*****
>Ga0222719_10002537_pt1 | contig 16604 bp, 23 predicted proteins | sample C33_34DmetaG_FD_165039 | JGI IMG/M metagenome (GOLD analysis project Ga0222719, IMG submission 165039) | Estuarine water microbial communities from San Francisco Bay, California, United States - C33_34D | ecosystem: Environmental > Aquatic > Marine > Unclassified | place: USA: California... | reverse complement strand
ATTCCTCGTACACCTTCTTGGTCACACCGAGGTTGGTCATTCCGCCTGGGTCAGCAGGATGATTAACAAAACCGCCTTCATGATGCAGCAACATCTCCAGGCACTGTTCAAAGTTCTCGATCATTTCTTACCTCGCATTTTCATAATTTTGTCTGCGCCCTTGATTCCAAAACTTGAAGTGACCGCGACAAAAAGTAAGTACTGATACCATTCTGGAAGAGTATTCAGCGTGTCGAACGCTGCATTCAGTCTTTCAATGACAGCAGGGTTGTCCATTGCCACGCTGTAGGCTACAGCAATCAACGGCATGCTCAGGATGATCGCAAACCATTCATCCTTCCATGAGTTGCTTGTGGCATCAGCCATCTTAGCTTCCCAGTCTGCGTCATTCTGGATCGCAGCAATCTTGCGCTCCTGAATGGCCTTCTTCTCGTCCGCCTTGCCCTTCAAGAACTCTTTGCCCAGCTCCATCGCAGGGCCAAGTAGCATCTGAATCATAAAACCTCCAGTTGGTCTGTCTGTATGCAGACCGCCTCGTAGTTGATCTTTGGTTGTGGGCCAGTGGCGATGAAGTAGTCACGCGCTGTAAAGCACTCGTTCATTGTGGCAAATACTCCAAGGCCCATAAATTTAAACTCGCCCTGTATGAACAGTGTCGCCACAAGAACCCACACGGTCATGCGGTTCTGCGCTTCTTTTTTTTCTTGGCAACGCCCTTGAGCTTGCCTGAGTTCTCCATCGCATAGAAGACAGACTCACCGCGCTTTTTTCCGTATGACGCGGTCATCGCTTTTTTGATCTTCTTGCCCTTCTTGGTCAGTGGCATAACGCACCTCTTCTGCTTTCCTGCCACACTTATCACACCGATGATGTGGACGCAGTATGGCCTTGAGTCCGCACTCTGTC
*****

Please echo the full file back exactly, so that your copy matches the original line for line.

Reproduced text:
>Ga0222719_10002537_pt1 | contig 16604 bp, 23 predicted proteins | sample C33_34DmetaG_FD_165039 | JGI IMG/M metagenome (GOLD analysis project Ga0222719, IMG submission 165039) | Estuarine water microbial communities from San Francisco Bay, California, United States - C33_34D | ecosystem: Environmental > Aquatic > Marine > Unclassified | place: USA: California... | reverse complement strand
ATTCCTCGTACACCTTCTTGGTCACACCGAGGTTGGTCATTCCGCCTGGGTCAGCAGGATGATTAACAAAACCGCCTTCATGATGCAGCAACATCTCCAGGCACTGTTCAAAGTTCTCGATCATTTCTTACCTCGCATTTTCATAATTTTGTCTGCGCCCTTGATTCCAAAACTTGAAGTGACCGCGACAAAAAGTAAGTACTGATACCATTCTGGAAGAGTATTCAGCGTGTCGAACGCTGCATTCAGTCTTTCAATGACAGCAGGGTTGTCCATTGCCACGCTGTAGGCTACAGCAATCAACGGCATGCTCAGGATGATCGCAAACCATTCATCCTTCCATGAGTTGCTTGTGGCATCAGCCATCTTAGCTTCCCAGTCTGCGTCATTCTGGATCGCAGCAATCTTGCGCTCCTGAATGGCCTTCTTCTCGTCCGCCTTGCCCTTCAAGAACTCTTTGCCCAGCTCCATCGCAGGGCCAAGTAGCATCTGAATCATAAAACCTCCAGTTGGTCTGTCTGTATGCAGACCGCCTCGTAGTTGATCTTTGGTTGTGGGCCAGTGGCGATGAAGTAGTCACGCGCTGTAAAGCACTCGTTCATTGTGGCAAATACTCCAAGGCCCATAAATTTAAACTCGCCCTGTATGAACAGTGTCGCCACAAGAACCCACACGGTCATGCGGTTCTGCGCTTCTTTTTTTTCTTGGCAACGCCCTTGAGCTTGCCTGAGTTCTCCATCGCATAGAAGACAGACTCACCGCGCTTTTTTCCGTATGACGCGGTCATCGCTTTTTTGATCTTCTTGCCCTTCTTGGTCAGTGGCATAACGCACCTCTTCTGCTTTCCTGCCACACTTATCACACCGATGATGTGGACGCAGTATGGCCTTGAGTCCGCACTCTGTC